These two questions started my search for a biblical understanding of the local church, and they began around the ideas of authority and submission.
Regarding the first question, the Scriptures clearly command Christians to submit to and honor an elder body (Heb. 13:17, 1 Tim. 5:17). If there is no understanding of local church membership, then who are we to submit to and obey? Is it anyone with the title “elder” from any church? Should you as a Christian obey and submit to those loons at Westboro Baptist? In order to obey Scripture, must you picket soldiers’ funerals, as the pastor of Westboro seems to imply?
Regarding the second question, the Scriptures clearly command an elder body to care for specific people (1 Pet. 5:1-5; also, Acts 20:29-30). Will I as a pastor be held accountable for all the Christians in the Dallas Metroplex? There are many churches in Dallas that I have strong theological and philosophical differences with. Will I give account for what they teach in their small group, how they spend their money and what they do concerning international missions?
WHAT ABOUT CHURCH DISCIPLINE?
After considering questions of authority and submission, the second issue that came up in my study of the local church was the biblical teaching on church discipline.
You see it in several places, but none so clearly as 1 Corinthians 5:1-12. In this text, Paul confronts the church in Corinth for approving of a man walking in blatant, unrepentant sexual immorality. The Corinthians are celebrating this as God’s grace, but Paul warns them that this type of wickedness shouldn’t make them boast, but rather mourn. He calls them arrogant and tells them to remove this man for the destruction of his flesh and the hopeful salvation of his soul. In verses 11-12, he pulls no punches: “But now I am writing to you not to associate with anyone who bears the name of brother if he is guilty of sexual immorality or greed or is an idolater, reviler, drunkard or swindler—not even to eat with such a one. For what have I to do with judging outsiders? Is it not those inside the church whom you are to judge?”
It has been my sad experience that very few churches still practice church discipline, but that’s another article for another day. My question out of this text is simple: How can you kick someone “out” if there isn’t an “in”? If there is no local commitment to a covenant community of faith, then how do you remove someone from that community of faith? Church discipline won’t work if local church membership doesn’t exist.
LOTS OF OTHER EVIDENCE FOR MEMBERSHIP
There are other evidences to support local church membership in the Scriptures.
We see in Acts 2:37-47 that there is a numerical record of those who have professed Christ and been filled with the Holy Spirit (v. 41) and an acknowledgement that the church was tracking the growth (v. 47).
In Acts 6:1-6, we see elections take place in order to address a specific problem and accusation.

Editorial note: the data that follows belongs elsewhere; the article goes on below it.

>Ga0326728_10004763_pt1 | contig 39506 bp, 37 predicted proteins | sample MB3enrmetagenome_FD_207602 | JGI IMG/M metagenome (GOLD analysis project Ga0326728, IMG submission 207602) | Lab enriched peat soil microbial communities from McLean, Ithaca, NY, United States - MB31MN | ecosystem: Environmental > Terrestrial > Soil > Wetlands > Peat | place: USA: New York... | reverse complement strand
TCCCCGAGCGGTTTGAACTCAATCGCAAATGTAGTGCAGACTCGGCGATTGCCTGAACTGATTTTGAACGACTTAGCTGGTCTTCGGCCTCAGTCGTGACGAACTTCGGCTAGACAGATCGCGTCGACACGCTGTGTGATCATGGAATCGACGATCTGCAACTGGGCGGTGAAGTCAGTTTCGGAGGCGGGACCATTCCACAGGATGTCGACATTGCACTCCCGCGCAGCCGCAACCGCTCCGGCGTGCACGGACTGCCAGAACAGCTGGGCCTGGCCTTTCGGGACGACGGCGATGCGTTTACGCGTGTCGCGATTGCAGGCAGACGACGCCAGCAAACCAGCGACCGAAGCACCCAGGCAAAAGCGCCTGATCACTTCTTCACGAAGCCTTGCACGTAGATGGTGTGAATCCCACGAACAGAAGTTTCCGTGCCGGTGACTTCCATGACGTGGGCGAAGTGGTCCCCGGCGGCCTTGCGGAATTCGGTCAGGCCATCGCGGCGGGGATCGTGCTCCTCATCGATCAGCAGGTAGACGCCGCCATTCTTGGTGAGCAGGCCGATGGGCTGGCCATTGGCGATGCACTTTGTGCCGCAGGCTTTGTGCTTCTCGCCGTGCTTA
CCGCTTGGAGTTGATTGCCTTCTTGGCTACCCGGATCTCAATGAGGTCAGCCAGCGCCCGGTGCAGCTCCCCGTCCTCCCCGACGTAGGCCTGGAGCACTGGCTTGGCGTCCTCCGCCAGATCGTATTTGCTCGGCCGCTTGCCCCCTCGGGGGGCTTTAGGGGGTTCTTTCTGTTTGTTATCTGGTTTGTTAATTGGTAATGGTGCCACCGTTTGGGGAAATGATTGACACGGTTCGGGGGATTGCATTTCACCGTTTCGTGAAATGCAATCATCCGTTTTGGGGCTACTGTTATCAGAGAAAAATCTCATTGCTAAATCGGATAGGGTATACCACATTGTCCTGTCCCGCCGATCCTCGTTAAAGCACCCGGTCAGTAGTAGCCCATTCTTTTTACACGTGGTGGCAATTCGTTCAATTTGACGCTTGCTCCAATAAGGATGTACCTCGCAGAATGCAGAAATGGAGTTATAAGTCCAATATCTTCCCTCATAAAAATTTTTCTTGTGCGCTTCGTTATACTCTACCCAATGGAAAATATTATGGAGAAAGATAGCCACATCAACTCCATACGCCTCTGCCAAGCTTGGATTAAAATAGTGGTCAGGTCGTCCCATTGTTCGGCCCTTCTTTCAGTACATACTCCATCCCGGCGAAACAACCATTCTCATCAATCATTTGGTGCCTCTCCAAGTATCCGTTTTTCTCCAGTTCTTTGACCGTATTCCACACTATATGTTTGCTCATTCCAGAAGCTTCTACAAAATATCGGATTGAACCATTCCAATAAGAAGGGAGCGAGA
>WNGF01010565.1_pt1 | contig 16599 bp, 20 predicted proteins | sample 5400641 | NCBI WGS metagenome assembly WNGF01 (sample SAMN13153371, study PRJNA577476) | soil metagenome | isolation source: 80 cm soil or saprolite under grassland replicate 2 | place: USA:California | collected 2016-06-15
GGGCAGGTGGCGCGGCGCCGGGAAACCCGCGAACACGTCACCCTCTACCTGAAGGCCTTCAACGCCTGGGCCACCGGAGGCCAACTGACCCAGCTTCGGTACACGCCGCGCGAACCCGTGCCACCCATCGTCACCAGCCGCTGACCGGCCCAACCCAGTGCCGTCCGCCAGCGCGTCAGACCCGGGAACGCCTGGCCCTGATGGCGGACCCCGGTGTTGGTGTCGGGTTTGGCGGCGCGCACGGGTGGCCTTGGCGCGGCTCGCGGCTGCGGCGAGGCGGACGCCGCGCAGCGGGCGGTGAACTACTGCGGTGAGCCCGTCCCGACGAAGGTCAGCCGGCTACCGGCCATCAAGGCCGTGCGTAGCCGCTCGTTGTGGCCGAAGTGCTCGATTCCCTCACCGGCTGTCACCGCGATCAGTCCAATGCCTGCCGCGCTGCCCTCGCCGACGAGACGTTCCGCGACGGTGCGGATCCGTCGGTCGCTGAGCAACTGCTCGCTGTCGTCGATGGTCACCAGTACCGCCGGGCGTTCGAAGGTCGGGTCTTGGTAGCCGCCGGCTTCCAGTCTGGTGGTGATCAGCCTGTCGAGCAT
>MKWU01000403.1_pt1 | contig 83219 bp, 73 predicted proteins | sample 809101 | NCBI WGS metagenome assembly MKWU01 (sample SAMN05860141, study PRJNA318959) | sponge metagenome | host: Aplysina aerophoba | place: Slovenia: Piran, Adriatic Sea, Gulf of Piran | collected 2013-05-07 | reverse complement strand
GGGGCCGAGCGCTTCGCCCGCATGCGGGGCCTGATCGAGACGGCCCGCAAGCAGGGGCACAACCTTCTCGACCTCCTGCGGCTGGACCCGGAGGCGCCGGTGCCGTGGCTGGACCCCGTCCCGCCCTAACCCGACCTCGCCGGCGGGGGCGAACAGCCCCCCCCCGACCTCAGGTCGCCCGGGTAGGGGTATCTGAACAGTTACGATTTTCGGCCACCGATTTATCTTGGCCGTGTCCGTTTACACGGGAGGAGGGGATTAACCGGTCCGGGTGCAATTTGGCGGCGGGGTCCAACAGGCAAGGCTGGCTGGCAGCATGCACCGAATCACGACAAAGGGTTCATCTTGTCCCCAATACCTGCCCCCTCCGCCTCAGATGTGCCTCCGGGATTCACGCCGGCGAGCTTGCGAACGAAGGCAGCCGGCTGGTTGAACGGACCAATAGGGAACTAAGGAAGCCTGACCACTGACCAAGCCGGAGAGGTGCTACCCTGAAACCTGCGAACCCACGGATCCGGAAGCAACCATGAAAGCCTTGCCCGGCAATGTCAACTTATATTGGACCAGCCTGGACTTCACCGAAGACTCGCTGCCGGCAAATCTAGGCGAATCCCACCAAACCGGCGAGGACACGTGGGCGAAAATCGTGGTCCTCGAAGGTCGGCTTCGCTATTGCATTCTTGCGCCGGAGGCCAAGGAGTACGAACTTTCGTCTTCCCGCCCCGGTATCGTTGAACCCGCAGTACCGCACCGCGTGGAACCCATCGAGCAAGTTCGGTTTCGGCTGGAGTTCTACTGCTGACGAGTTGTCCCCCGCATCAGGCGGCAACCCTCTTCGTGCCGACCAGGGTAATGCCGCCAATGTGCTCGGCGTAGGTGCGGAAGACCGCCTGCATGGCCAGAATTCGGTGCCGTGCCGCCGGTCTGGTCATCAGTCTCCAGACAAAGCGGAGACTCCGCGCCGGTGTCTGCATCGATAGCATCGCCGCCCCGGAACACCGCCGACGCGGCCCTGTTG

In Romans 16:1-16, we see what appears to be an awareness of who is a church member.
In 1 Timothy 5:3-16, we see a clear teaching on how to handle widows in the church, and in verses 9-13, we read this:
Let a widow be enrolled if she is not less than 60 years of age, having been the wife of one husband, and having a reputation for good works: if she has brought up children, has shown hospitality, has washed the feet of the saints, has cared for the afflicted, and has devoted herself to every good work. But refuse to enroll younger widows, for when their passions draw them away from Christ, they desire to marry and so incur condemnation for having abandoned their former faith. Besides that, they learn to be idlers, going about from house to house, and not only idlers, but also gossips and busybodies, saying what they should not.
In this text, we see criteria for who would or would not qualify for Ephesus’ widow care program. The local church in Ephesus is organized, and they are working out a plan.
We could go on and on here, asking questions about how we could be obedient to the commands of God in 1 Corinthians 12 or Romans 12 if we aren’t connected to a local covenant community of faith. But to unpack all the possible texts would require longer than I have for this article.
GOD’S PLAN IS THAT WE WOULD BELONG TO LOCAL CHURCHES
When you begin to look at these texts, it becomes clear that God’s plan for his church is that we would belong to a local covenant community of faith. This is for our own protection and maturation and for the good of others.
If you view church as some sort of ecclesiological buffet, then you severely limit the likelihood of your growing into maturity. Growth into godliness can hurt. For instance, as I interact with others in my own local body, my own slothfulness in zeal is exposed, as is my lack of patience, my prayerlessness and my hesitancy to associate with the lowly (Rom. 12:11-16). Yet this interaction also gives me the opportunity to be lovingly confronted by brothers and sisters who are in the trenches with me, as well as a safe place to confess and repent. But when church is just a place you attend without ever joining, like an ecclesiological buffet, you just might consider whether you’re always leaving whenever your heart begins to be exposed by the Spirit and the real work is beginning to happen.
What’s the bottom line? Local church membership is a question of biblical obedience, not personal preference.
This post originally appeared on 9Marks.org. Used by permission.